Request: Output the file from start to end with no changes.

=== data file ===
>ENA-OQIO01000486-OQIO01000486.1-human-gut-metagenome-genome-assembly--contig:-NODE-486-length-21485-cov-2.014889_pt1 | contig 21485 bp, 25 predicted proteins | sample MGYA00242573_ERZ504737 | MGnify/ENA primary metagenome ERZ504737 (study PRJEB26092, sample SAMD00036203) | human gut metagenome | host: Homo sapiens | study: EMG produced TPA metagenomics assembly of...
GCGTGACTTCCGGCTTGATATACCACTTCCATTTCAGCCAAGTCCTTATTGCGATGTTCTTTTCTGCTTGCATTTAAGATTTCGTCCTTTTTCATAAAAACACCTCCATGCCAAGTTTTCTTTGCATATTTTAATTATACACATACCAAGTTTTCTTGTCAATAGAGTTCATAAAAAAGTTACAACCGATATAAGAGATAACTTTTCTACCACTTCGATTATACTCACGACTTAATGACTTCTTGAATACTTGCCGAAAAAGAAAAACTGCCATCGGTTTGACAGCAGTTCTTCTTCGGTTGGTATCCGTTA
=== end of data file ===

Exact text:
>ENA-OQIO01000486-OQIO01000486.1-human-gut-metagenome-genome-assembly--contig:-NODE-486-length-21485-cov-2.014889_pt1 | contig 21485 bp, 25 predicted proteins | sample MGYA00242573_ERZ504737 | MGnify/ENA primary metagenome ERZ504737 (study PRJEB26092, sample SAMD00036203) | human gut metagenome | host: Homo sapiens | study: EMG produced TPA metagenomics assembly of...
GCGTGACTTCCGGCTTGATATACCACTTCCATTTCAGCCAAGTCCTTATTGCGATGTTCTTTTCTGCTTGCATTTAAGATTTCGTCCTTTTTCATAAAAACACCTCCATGCCAAGTTTTCTTTGCATATTTTAATTATACACATACCAAGTTTTCTTGTCAATAGAGTTCATAAAAAAGTTACAACCGATATAAGAGATAACTTTTCTACCACTTCGATTATACTCACGACTTAATGACTTCTTGAATACTTGCCGAAAAAGAAAAACTGCCATCGGTTTGACAGCAGTTCTTCTTCGGTTGGTATCCGTTA